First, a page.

Maria Romero '20 grew up in Tunkhannock, Pennsylvania.  She comes to NYU from civil rights law firm Relman, Dane & Colfax, where she worked as a paralegal on fair lending and fair housing impact litigation.  While at the firm, Maria founded the Youth Engagement Initiative, partnering with local government to offer mentorship and job shadowing opportunities to high school students interested in social justice.  In 2015, Maria graduated summa cum laude from Harvard with a concentration in History and Literature.  At Harvard, Maria advocated for immigrants’ and undocumented students’ rights as co-director of the student activist group and resource center Act on a Dream.  Maria later chaired the Harvard Institute of Politics’ first-ever Immigration Policy Group, which authored a white paper analyzing Harvard College’s lack of support for undocumented students, and advocated for change to improve equal access to educational opportunities.  She also worked at Greater Boston Legal Services’ Immigration Clinic, translating and assisting with the processing of asylum claims.  Maria wrote her senior thesis on Dominican poet Salomé Ureña, and the relationship between gender and narratives of nation-building.  Her work received the David Rockefeller Center Thesis Prize and John Northland Hutchins Thesis Prize in Latino Studies.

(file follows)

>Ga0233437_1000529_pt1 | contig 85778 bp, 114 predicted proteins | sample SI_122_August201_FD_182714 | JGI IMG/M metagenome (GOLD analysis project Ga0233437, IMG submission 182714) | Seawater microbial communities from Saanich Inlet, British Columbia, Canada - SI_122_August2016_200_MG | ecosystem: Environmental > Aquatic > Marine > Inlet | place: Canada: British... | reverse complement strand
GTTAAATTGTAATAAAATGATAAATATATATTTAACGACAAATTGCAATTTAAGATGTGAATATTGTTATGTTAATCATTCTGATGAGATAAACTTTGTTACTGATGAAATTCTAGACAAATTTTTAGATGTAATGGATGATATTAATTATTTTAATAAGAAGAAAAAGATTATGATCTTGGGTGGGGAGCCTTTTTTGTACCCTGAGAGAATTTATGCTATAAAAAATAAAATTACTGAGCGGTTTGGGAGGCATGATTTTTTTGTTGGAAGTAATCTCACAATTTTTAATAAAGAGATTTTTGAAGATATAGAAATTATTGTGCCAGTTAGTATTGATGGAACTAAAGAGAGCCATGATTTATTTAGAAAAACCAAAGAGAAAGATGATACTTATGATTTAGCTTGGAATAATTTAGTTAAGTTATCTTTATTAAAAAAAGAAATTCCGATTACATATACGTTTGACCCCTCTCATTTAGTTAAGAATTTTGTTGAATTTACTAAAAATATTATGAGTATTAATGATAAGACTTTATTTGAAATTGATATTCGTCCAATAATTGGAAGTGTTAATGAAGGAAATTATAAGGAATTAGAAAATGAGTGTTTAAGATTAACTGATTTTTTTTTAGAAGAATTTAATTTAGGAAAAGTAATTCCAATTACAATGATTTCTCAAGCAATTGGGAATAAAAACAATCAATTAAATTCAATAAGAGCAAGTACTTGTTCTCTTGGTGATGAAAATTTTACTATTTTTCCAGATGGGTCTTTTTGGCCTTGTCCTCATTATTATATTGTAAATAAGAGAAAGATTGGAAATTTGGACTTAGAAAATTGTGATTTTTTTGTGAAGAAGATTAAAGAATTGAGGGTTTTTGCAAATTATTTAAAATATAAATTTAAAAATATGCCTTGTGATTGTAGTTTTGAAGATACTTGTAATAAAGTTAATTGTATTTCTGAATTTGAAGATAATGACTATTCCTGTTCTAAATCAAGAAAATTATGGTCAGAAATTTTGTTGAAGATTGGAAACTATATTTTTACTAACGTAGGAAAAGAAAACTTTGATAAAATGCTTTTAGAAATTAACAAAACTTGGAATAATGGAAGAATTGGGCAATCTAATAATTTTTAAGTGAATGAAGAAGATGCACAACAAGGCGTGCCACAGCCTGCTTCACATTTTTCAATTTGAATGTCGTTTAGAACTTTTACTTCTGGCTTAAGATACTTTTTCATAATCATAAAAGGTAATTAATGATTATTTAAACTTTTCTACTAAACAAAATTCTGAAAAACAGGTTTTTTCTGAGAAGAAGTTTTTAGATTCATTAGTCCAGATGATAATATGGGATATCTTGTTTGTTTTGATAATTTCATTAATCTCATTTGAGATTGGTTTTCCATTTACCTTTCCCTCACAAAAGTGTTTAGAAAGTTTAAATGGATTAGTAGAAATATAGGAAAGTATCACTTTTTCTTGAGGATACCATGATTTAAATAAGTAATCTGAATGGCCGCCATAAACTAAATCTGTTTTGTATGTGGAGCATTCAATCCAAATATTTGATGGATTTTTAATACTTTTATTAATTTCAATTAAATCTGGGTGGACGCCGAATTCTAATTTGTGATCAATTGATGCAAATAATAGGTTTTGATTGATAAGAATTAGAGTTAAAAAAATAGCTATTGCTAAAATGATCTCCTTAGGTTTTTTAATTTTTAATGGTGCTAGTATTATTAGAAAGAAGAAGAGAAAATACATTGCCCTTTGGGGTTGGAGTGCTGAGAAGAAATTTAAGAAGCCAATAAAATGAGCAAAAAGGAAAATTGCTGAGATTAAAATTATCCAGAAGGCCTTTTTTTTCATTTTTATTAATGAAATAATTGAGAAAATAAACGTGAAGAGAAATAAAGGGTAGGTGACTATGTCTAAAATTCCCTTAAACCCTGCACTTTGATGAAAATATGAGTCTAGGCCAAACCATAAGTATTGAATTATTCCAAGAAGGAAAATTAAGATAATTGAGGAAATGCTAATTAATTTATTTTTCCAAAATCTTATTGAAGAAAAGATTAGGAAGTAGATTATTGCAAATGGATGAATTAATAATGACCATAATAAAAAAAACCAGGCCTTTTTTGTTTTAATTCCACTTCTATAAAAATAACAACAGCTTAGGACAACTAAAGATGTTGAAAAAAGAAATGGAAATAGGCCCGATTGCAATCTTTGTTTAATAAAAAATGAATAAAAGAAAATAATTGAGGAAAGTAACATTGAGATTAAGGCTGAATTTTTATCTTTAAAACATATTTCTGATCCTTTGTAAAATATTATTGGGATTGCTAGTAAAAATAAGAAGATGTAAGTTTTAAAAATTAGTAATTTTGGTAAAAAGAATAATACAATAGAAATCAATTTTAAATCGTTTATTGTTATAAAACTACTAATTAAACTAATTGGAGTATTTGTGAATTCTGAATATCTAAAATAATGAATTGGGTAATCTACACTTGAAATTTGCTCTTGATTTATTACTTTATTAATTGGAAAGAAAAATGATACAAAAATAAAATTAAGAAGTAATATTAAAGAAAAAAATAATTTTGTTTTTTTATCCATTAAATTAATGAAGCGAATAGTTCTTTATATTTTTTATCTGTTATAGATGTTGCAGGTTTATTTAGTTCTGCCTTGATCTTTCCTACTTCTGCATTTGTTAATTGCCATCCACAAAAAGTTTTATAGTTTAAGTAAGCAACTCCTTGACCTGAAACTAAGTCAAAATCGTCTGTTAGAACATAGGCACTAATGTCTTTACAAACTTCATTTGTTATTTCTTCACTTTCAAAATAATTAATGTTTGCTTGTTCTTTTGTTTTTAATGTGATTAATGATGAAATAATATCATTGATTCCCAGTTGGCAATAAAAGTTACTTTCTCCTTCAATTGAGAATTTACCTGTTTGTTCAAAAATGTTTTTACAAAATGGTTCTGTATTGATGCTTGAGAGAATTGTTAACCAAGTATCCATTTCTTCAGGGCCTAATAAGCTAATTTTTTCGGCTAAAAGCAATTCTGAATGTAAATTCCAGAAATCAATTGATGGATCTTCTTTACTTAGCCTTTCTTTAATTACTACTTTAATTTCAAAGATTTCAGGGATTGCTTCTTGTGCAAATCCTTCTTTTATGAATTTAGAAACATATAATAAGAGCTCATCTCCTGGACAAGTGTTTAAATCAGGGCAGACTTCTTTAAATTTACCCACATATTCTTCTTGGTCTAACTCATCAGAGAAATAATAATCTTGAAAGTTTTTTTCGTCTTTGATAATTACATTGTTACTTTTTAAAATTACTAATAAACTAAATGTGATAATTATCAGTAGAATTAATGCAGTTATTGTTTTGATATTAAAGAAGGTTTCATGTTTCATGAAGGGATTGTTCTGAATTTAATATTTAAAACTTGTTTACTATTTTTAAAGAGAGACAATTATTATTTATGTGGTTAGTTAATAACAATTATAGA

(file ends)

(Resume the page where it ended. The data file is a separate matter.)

Daniela Ugaz ‘20 was born in Austin, Texas and raised in Madison, Wisconsin. From 2014 to 2016 she worked as a paralegal with the Florence Immigrant and Refugee Rights Project, serving unaccompanied immigrant children detained in Tucson, Arizona. Together with her husband, she has co-translated four non-fiction books from Spanish to English. In diverse ways, these books examine the effects of US international policy on Mexico and Central America, as well as the migration push factors of those regions. As a Fulbright Fellow in 2013, Daniela researched the overlap between US immigration and child welfare systems, traveling to several Mexican states to interview parents whose deportation had triggered a child custody case against them. As an undergraduate student, she spent three years volunteering with a newspaper co-operative that worked to provide a channel of communication as well as a supplementary income for the homeless community in Madison, Wisconsin. Daniela received her Bachelor of Arts in Comparative Literature from the University of Wisconsin, in Madison and her MFA in Creative Writing from the University of Arizona, in Tucson.